Disney's latest animated blockbuster, "Frozen" is firing up Norway's tourism sector, as U.S. fans flock to experience the country's scenic delights.
The movie, which is set in the imaginary Kingdom of Arendelle, is loosely modelled on Norway's rugged coastline. Scandinavian mythology also runs through film, which features trolls, runes and staves churches.
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Following the premier of Disney's Frozen earlier this year, travel to Norway from the US jumped 37 percent between January and March compared to that time last year, according to Innovation Norway.
Meanwhile, the number of people searching for flights to Norway soared by 154 percent, according to Flight Tracker. And Norwegian Air Shuttle reported a 52 percent increase on routes from the U.S. to Olso in March 2014, compared to March 2013.
"The movie has shown Norway as a spectacular destination," Per-Arne Tuftin, executive vice president at Innovation Norway told CNBC's Worldwide Exchange.
It's not Just Norway that has benefited from "Frozen". In March, it became the biggest grossing animated movie of all time, taking $1.7 billion at the box office, according to Walt Disney Studios.
The landmarks that inspired the film's breath-taking imagery, such as Akershus castle, Bergen and Thronheim, are scattered across the country, Tuftin said.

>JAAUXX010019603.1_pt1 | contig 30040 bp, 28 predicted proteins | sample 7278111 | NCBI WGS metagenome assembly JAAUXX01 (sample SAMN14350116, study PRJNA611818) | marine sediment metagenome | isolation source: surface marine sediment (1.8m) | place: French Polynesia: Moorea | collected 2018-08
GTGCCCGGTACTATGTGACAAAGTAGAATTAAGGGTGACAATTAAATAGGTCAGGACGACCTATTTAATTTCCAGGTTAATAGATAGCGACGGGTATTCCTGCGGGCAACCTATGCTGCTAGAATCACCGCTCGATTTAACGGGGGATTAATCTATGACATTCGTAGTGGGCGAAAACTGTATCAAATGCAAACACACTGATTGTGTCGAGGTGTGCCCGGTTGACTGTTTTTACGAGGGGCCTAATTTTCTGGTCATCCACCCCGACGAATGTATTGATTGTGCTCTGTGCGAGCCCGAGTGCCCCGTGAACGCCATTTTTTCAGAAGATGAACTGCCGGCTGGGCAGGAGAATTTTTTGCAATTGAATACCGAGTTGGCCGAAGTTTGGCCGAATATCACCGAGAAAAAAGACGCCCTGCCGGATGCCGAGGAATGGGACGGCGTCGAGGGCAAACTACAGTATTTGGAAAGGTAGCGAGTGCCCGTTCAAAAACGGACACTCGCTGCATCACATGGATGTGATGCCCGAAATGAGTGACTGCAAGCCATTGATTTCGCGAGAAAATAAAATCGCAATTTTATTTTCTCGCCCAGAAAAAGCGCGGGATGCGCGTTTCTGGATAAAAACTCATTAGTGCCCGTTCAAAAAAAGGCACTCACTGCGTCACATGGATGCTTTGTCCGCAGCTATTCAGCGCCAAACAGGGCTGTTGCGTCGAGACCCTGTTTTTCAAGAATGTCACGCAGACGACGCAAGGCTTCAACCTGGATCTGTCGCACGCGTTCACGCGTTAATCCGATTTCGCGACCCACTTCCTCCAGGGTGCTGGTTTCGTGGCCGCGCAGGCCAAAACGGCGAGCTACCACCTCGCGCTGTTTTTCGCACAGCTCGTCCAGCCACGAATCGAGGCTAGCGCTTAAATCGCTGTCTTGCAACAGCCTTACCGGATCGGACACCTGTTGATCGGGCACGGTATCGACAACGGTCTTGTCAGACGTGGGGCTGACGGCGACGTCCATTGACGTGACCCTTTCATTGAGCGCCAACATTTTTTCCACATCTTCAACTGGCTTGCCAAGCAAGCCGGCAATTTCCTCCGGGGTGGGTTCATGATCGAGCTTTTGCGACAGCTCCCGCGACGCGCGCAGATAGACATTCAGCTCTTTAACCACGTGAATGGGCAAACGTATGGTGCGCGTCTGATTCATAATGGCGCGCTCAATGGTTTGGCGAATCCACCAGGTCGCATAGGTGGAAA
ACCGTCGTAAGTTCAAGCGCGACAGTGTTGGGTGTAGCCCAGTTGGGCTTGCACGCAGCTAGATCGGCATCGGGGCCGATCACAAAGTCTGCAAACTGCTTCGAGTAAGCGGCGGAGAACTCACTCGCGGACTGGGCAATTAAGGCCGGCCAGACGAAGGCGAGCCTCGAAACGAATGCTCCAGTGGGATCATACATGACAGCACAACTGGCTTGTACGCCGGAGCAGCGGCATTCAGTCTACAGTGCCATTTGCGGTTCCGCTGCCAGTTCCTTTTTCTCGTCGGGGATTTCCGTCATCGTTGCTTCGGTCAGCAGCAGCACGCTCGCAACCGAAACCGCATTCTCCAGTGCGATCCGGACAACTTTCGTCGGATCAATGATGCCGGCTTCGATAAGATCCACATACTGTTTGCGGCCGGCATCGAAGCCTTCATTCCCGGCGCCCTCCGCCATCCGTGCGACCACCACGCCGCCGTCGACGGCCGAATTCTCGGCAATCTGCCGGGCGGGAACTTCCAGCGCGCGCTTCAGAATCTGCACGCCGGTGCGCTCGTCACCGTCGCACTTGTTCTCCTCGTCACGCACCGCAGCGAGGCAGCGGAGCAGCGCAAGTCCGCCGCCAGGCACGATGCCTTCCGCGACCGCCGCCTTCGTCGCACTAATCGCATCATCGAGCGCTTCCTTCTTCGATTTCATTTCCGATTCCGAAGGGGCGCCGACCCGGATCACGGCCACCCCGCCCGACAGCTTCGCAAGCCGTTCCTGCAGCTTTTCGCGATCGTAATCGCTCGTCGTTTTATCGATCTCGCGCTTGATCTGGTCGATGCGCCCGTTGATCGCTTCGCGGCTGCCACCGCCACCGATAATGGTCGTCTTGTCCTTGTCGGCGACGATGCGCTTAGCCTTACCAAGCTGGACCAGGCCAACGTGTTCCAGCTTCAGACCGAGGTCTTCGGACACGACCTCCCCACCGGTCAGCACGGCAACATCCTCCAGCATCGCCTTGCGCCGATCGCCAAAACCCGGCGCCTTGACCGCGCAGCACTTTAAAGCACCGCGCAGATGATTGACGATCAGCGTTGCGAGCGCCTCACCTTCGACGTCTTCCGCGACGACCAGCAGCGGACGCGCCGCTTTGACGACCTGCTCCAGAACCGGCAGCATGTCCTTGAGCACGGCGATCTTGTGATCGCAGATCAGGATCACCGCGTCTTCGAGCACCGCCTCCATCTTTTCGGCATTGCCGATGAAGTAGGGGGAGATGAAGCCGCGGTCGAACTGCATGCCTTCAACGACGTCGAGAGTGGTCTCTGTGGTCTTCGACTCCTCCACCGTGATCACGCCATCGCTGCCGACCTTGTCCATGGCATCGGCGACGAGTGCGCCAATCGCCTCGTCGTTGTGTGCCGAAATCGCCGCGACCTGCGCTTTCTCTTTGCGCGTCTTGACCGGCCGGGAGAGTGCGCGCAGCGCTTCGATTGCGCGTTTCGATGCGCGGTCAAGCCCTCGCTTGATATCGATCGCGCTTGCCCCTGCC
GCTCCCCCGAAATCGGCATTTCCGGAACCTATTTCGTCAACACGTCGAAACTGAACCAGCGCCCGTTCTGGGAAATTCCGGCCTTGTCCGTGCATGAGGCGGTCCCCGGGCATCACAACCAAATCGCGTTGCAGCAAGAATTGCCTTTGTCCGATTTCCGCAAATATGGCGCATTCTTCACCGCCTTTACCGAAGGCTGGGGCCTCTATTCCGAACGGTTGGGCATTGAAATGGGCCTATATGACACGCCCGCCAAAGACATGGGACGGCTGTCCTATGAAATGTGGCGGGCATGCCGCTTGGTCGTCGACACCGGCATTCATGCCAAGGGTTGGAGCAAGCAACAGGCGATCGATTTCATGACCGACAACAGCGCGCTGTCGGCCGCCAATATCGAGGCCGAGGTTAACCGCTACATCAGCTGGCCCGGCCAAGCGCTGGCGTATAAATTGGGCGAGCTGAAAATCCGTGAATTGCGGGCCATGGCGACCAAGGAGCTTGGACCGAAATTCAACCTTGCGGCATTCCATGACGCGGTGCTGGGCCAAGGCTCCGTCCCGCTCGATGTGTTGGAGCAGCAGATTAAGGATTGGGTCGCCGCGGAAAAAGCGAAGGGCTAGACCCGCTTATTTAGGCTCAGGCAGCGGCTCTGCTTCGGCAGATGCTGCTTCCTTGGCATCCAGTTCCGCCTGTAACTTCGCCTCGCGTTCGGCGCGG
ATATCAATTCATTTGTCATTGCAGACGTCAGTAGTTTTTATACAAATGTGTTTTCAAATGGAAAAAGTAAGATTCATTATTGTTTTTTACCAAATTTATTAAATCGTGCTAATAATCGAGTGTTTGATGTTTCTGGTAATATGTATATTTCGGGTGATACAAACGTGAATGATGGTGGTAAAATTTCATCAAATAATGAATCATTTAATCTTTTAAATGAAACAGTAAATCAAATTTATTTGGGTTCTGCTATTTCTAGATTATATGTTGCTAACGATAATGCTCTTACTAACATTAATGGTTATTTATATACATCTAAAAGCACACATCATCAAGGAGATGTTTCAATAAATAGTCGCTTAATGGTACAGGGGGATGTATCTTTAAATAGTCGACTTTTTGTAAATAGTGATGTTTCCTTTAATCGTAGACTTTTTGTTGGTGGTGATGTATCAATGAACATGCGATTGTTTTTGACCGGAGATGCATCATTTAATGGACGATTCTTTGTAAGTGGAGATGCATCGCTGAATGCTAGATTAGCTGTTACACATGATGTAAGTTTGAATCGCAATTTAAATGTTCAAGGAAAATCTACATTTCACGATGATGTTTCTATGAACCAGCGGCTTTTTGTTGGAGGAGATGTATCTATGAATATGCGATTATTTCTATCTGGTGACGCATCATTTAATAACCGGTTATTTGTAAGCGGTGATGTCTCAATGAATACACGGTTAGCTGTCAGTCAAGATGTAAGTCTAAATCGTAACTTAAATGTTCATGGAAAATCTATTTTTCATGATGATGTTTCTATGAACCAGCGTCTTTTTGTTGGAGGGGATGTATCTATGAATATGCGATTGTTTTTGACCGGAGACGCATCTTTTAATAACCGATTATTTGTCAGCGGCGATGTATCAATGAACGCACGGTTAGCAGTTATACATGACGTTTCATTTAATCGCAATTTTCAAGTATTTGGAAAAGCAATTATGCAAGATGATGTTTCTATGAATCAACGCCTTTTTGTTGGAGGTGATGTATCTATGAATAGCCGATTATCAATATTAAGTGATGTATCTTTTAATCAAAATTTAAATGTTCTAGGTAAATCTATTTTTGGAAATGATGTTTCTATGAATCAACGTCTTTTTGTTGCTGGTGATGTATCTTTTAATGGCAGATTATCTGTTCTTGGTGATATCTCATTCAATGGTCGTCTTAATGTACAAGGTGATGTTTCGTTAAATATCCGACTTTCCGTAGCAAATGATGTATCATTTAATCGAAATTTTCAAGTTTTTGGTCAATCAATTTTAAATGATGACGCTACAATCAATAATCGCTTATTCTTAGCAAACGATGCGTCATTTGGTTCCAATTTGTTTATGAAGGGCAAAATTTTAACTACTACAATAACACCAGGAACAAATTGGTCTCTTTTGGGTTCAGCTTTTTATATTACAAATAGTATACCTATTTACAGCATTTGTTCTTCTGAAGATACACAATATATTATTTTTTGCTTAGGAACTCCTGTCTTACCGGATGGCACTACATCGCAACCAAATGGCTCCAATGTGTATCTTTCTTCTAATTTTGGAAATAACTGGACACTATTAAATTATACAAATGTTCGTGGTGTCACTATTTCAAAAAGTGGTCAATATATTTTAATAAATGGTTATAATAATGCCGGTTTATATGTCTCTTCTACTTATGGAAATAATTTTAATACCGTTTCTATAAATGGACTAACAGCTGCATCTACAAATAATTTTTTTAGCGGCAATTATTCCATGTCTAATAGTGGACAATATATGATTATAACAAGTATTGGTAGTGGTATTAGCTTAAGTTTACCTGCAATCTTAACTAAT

Nonetheless, enthused "Frozen" fans won't be able to travel on a budget: package tours typically cost around $5,000, according to Tuftin.
Thrill-seekers and explorers typically visit Norway for its winter sports, outdoor adventures and magnificent scenery. But this could now be broadened to including younger Americans, as well as families, Tuftin said.
Travel and tourism contributed 6.2 percent of Norway's gross domestic product in 2012, and is expected to rise by 2.7 percent to 28.9 billion euros in 2013, according to the Organization of Economic Co-operation and Development.
And Tuftin thinks "Frozen" could continue to warm the country's tourisms sector in the future. "It's sustainable. America has been a very important market for us since the beginning of 1930," he said.
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